Keeping up with the FITs, 7/13
Benn Eifert on investment scams; Charles Fain Lehman on marijuana; Robert Wright and Ross Douthat on the blogosphere; Leighton Woodhouse on social classes
On Noah Smith’s Substack, Ben Eifert gives some tips for avoiding investment scams.
The first step in avoiding being taken for a ride is to recognize that you are a mark for people trying to get rich off your money.
Burn the principle into your brain that financial markets are large and competitive and have a lot of smart people in them.
Easy money-making opportunities are almost never real; professional mercenaries would have found and exploited them first.
There is more at the link.
In 2020, there were about 1.18 times as many Americans ages 12 and up as there were in 2002, but there were 2.26 times as many Americans who used marijuana 10 days a month or more.
Legalization has not made casual use easier. But it has made addictive use more prevalent.
I don’t think that this means that we need to go back to the regime that makes possession of marijuana illegal. But I do think that we need to be more punitive toward people who misbehave because of their substance abuse.
This spring I took frequent walks in woods nearby. Whether I walked at 8 in the morning or noon, I always saw the same three boys who should have been in school instead sitting next to a stream smoking marijuana. My guess is that this will not turn out well for those boys.
Talking with Robert Wright about the “golden age of blogging,” Ross Douthat says,
What that era had, I think, was a lot of contexts where people were sort of engaging at length with ideas that they really, really strongly disagreed with. And that was what blogging itself sort of lent itself to.
There were two structural factors that contributed to this. One was that Google had a Blogsearch function, which helped to make blogs easier to access and follow. The other was that blogs had a “trackback” feature, that allowed you to look at one blog post and see which other bloggers had responded to it.
Trackback was ruined by “trackback spam,” in which spammers would insert irrelevant ads and other junk into the trackback stream. If we could have eliminated trackback spam, trackback was an excellent way to build a discussion/argument among bloggers. I think that Substack could benefit from a trackback function.
Leighton Woodhouse (pointer from Razib Khan) writes,
while the university does indeed turn some meaningful number of kids from poor or working class families into middle class or upper middle class professionals, its primary function is not to dismantle the social hierarchy, but to reproduce it. It does so by glorifying the cultural tastes and moral virtues of the upper middle class and celebrating them as the universal, transcendent values of civilization rather than as the arbitrary, parochial preferences they objectively are. In our collective imagination, a degree from a prestigious university is purported to be evidence of one’s elevation into some kind of higher order of citizen, or something. In reality, what it signifies more than anything is a successful cultural assimilation into the professional managerial class, which can then be parlayed into higher lifelong earning potential. In this way, the university generates and re-generates the economic value of specifically upper middle class cultural capital, while degrading that of the working class.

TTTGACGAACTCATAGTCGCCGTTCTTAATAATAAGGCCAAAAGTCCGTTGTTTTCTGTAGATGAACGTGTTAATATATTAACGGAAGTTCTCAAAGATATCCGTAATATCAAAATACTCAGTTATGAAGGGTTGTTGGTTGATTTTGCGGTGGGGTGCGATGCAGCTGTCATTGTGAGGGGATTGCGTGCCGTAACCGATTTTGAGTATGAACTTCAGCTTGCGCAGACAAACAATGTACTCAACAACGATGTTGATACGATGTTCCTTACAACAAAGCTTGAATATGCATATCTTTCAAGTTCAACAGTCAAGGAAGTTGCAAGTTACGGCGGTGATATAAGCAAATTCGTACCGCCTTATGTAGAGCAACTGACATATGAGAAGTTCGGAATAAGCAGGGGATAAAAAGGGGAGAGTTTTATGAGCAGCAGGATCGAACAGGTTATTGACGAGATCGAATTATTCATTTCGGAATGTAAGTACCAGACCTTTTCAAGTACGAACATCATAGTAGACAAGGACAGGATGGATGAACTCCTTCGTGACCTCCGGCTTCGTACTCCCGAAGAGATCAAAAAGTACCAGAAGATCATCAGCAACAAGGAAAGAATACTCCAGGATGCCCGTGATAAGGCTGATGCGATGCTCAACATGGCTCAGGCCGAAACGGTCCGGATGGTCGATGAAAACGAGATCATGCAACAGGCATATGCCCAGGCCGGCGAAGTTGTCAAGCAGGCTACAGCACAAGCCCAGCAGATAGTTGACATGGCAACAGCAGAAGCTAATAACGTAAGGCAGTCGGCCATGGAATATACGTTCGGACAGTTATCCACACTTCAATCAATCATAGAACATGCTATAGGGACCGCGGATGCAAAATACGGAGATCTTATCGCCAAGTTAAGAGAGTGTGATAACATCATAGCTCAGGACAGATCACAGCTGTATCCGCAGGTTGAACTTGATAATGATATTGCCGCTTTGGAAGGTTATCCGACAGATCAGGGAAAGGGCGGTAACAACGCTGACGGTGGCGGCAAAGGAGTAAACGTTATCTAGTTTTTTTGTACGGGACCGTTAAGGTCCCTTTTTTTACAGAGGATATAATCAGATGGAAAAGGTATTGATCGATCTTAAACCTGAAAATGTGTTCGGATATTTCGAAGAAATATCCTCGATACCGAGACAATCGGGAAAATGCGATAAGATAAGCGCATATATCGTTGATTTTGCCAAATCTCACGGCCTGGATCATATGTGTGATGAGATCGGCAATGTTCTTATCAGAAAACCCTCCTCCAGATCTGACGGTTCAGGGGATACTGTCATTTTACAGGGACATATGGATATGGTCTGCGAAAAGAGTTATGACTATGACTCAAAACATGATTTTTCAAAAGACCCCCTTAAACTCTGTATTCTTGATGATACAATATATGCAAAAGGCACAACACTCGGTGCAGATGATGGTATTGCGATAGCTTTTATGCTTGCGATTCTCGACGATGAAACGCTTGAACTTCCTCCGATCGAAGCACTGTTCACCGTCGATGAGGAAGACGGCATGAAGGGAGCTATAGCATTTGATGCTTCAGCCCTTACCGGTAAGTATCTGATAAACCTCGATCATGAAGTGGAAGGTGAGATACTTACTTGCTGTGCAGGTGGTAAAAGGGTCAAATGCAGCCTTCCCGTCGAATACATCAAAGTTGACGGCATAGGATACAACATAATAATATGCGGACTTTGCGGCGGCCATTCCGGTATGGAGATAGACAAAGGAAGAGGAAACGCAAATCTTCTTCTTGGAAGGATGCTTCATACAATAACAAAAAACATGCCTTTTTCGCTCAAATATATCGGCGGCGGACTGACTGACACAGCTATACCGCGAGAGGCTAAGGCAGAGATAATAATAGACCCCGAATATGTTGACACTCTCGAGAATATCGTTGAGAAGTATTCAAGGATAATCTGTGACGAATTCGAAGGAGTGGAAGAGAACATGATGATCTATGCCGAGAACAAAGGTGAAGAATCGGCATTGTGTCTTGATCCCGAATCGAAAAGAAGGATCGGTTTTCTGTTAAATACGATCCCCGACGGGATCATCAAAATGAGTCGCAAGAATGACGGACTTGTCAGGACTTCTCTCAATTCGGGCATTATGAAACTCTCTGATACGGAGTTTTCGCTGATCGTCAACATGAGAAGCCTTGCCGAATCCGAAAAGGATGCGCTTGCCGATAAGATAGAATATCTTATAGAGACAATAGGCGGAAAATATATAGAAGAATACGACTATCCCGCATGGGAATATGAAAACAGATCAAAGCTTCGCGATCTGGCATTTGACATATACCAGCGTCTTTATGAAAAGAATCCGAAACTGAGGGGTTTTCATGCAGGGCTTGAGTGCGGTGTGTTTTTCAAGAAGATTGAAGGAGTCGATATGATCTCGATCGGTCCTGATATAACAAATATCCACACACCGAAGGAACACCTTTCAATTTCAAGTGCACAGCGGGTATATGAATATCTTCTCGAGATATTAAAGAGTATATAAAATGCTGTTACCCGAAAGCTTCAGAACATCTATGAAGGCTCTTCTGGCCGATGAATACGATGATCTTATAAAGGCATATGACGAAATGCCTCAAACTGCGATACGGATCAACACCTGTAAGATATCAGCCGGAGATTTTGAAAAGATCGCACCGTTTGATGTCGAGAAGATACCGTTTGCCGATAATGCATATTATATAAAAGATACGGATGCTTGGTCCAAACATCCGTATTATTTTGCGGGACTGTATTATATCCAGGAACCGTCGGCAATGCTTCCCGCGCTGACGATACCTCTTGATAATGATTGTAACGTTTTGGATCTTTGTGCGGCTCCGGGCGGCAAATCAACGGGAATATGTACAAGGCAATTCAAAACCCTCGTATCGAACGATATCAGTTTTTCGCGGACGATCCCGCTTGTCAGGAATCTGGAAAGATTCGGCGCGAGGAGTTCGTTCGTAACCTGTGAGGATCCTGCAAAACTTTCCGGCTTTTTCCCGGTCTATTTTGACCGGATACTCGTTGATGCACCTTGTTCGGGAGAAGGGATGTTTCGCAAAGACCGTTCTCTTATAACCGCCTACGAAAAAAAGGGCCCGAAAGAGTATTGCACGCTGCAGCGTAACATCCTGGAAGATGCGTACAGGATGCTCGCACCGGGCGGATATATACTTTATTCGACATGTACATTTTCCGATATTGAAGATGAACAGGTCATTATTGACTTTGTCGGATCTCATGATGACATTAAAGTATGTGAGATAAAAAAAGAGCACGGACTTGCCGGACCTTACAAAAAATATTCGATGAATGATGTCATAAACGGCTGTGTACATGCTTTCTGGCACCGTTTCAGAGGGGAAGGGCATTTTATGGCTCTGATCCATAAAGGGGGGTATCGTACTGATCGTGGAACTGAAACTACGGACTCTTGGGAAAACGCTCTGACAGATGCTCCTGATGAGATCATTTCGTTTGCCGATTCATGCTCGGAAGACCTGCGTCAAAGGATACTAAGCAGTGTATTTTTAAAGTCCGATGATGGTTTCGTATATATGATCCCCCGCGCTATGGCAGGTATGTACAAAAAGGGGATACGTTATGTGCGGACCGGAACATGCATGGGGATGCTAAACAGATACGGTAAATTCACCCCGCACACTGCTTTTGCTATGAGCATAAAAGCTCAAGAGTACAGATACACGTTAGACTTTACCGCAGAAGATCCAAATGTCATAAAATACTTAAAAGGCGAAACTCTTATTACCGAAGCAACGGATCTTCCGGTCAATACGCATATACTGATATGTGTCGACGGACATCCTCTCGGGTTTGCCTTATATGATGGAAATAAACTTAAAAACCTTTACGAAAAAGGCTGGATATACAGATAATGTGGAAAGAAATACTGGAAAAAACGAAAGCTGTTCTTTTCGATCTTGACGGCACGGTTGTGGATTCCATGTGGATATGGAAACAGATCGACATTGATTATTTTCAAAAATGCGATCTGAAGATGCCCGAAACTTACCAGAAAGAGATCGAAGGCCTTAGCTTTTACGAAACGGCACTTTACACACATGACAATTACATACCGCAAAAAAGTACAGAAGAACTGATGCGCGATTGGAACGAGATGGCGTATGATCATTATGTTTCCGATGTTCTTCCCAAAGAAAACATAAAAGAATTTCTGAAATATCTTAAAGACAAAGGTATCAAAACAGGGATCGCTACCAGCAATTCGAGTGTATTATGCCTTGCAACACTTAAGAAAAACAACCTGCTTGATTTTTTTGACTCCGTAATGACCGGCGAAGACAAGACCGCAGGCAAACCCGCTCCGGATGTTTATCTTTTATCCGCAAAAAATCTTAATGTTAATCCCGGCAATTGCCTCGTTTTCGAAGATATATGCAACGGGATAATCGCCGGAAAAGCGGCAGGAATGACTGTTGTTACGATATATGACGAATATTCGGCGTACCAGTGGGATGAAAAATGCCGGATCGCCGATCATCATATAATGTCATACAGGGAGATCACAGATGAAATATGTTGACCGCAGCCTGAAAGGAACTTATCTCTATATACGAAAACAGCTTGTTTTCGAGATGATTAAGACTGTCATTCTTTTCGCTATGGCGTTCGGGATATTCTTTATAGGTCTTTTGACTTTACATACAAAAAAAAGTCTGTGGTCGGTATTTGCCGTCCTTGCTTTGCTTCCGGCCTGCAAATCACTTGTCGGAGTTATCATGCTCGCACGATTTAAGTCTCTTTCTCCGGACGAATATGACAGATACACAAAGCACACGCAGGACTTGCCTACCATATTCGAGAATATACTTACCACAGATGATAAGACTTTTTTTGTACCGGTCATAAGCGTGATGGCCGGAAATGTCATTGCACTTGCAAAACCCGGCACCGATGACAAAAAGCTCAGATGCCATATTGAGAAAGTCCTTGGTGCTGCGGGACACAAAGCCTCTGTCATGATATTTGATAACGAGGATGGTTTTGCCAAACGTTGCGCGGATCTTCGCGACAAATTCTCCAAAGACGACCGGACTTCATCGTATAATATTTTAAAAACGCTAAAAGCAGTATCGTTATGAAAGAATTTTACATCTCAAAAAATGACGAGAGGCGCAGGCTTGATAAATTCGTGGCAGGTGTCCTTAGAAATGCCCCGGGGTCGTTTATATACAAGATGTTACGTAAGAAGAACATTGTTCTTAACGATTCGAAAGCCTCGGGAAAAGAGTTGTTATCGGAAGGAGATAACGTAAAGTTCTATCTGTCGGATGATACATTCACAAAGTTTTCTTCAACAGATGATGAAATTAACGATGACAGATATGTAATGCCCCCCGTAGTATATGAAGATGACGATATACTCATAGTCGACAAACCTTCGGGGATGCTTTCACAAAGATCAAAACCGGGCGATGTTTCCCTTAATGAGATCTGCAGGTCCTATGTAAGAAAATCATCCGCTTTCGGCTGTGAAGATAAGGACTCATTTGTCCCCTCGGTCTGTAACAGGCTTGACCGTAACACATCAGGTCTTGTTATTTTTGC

My perspective differs somewhat. I think that from the 1940s through the 1970s there was a genuine movement in the direction of merit-based criteria for broadening access to universities, and hence upward mobility, for those who were not white, male, and Protestant. As of 1940, my father’s career was somewhat limited by the fact that he was born Jewish, and my mother’s career was limited by the fact that she was born female. And of course others had it worse by being born Black. By 1980, those barriers of prejudice had been much reduced.
But now the trend is away from merit-based criteria and instead toward cultural conformity. Part of that cultural conformity is contempt for people who work with things. And part of it is contempt for liberal values.
At least from that excerpt, Woodhouse appears to talking around the actual problem with the current state of post-secondary education. "[S}uccessful cultural assimilation into the professional managerial class" is exactly the point of any post-secondary degree. The generation of an attitude of disdain for 'working class virtues' (I'm not entirely sure there is a significant difference between UMC virtues and working class virtues, but I'll play along) is directly attributable to the fact that we've steadily reduced the number of kids from poor and working class families who attend post-secondary institutions by switching from admission by merit to admission based on DIE criteria even as actual negative discrimination based on those criteria has declined, as you noted.
Have you read 'The Aristocracy of Talent' by Adrian Wooldridge ?
If not it might be worth a look for you. Wooldridge goes into how talent was highly regarded for a long time and many of the left and right pushed the meritocracy but how many have turned against it.
In England the Grammar Schools were set up by the left and then torn down by the left.